EU leaders reached a deal in Brussels last Friday for a new political arrangement that will grant Britain special status in exchange for the wayward member state remaining in the union. The deal was supposed to be concluded over an “English breakfast” arranged by EU Council President Donald Tusk, but talks stretched on through lunch and dinner and even a late night frites run by German Chancellor Angela Merkel. The deal, which could very well determine whether both the EU and the United Kingdom remain in existence in the current form, was finally announced via—why the hell, not?—a tweet from the president of Lithuania:
She was completely wrong, of course. The drama is only just beginning. The debate over a “Brexit”—shorthand for Britain’s possible exit from the EU—now goes to the British voters, with an in-out referendum on EU membership scheduled for June 23. Prime Minister David Cameron won re-election last May, promising to renegotiate the terms of Britain’s EU membership and give voters a say on whether the country should pull out altogether. Cameron got a lot of what he wanted in negotiations with the EU this past weekend, including assurances that Britain can continue using the pound rather than the euro without financial repercussions; a provision that allows national Parliaments to band together to block objectionable legislation from Brussels; and an exception for Britain from the EU’s stated political goal of an “ever closer union.” But Cameron had to make some compromises too, particularly on the contentious question of whether Britain would have to pay benefits to migrant workers from other EU countries, a key British demand that the Eastern European countries where many of those workers come from viewed as discrimination. The deal would allow Britain to reduce, rather than eliminate, these benefits, and only for a limited amount of time.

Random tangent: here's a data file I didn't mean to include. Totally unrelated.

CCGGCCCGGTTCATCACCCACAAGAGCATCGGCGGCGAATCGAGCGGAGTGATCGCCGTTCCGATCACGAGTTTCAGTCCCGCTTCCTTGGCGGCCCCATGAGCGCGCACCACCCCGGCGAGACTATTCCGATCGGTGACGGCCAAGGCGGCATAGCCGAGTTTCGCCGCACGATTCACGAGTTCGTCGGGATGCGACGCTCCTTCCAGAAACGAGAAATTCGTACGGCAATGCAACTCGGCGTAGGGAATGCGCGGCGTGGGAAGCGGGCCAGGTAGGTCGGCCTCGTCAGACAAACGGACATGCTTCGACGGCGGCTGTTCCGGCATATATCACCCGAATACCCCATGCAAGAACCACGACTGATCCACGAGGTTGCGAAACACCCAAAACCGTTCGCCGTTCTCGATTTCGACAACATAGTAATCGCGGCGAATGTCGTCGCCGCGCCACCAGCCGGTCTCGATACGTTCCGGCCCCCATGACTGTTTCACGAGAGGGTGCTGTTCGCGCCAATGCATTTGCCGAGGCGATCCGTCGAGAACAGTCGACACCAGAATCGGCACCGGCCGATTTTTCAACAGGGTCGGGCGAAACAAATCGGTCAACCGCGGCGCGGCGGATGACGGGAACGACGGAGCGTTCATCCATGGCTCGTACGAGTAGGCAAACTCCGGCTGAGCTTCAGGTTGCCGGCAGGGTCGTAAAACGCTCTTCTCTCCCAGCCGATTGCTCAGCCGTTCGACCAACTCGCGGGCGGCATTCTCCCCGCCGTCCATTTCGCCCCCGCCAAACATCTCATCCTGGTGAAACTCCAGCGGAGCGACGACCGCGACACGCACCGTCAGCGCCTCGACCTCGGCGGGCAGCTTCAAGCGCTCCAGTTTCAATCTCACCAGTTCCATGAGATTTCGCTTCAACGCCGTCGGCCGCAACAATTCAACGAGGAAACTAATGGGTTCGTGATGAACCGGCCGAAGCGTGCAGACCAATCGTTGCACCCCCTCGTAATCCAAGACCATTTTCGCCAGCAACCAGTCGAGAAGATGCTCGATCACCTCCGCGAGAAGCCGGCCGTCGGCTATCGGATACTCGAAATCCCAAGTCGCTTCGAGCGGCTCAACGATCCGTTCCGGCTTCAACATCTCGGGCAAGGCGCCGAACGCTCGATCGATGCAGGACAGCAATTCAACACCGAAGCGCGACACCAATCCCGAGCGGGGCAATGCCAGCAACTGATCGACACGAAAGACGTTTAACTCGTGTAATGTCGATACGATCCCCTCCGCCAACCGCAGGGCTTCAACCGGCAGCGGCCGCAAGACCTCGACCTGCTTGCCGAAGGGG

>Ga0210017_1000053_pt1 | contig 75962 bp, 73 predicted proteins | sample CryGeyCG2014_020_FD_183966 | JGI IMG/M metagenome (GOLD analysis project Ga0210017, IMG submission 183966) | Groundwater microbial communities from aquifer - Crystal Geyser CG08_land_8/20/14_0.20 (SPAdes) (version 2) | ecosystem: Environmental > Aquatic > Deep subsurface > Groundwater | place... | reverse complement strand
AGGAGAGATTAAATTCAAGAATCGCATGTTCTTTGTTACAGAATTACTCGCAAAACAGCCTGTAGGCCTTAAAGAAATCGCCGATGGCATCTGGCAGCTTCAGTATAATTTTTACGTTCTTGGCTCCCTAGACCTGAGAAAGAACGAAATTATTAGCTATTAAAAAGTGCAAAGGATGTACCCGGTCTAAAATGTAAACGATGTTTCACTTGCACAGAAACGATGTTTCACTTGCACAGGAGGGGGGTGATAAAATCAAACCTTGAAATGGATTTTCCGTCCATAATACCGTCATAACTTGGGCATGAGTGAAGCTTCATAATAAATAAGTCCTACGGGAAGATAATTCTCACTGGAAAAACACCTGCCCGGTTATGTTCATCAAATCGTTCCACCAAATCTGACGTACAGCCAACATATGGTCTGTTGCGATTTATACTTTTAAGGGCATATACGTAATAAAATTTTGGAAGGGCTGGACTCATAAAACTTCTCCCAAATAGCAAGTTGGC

Cameron will now have until June to convince voters that the deal was the best he could get and that EU membership is still worth it. Polls suggest a very narrow lead for the “in” side, but many voters are still undecided.
The question is cutting across Britain’s ideological lines in unusual ways. (And I don’t just mean the politicians who started arguing with each other in Elvish on Twitter on Saturday night.) Cameron can likely count on the support of British financial interests as well as the opposition Labour party—though the party’s leader, Jeremy Corbyn, is lukewarm on the question. Members of Cameron’s own Conservative party are divided. The “out” camp has united Britain’s far right and far left, which is already proving problematic. An anti-EU rally in London last Friday ended in disarray with hundreds of attendees walking out after U.K. Independence Party leader and leading right-wing euroskeptic Nigel Farage brought out George Galloway, the leader of the left-wing Respect Party who is known for his hard-line anti-Israel views.
Cameron would love it if Farage and Galloway were the most prominent faces of the pro-Brexit camp, but he’s not going to get his wish. On Sunday, London’s Conservative Mayor Boris Johnson announced that he would be campaigning in favor of British withdrawal. Johnson had previously supported the government’s position. He told me in an interview in Washington in late 2014 that “We may want to change our relationship a bit, but fundamentally we will remain within the European common market.” But either the deal Cameron brought back from Brussels was evidently not up to his standards, or he sensed a political opening. The defection of the mayor, widely viewed as Britain’s most popular politician and a likely contender for prime minister in the next election in 2020, is a major blow to Cameron. Johnson is voluble, funny, and extremely good on TV—exactly who Cameron doesn’t want on the other side of this debate. The pound saw its largest decline since 2009 in trading on Monday, due in large part to Johnson’s announcement and its likely impact on the chances for a Brexit.
The Brexit debate has also reignited the question of Scottish independence. Support for the EU is much higher in Scotland, and Scottish First Minister Nicola Sturgeon has said that a Brexit would “almost certainly” trigger a new independence referendum. If successful, an independent Scotland would likely try to apply for EU membership on its own.
Cameron had hoped that the question of Scotland had been settled when Scots voted to stay in the U.K. in 2014. The prime minister campaigned aggressively, and successfully, for Scotland to stay during that debate. Now, he is once again staking his political legacy on standing up for maintaining geopolitical status quo in a time of upheaval, when prominent voices to his right, to his left, and within his own party are calling for blowing the whole thing up.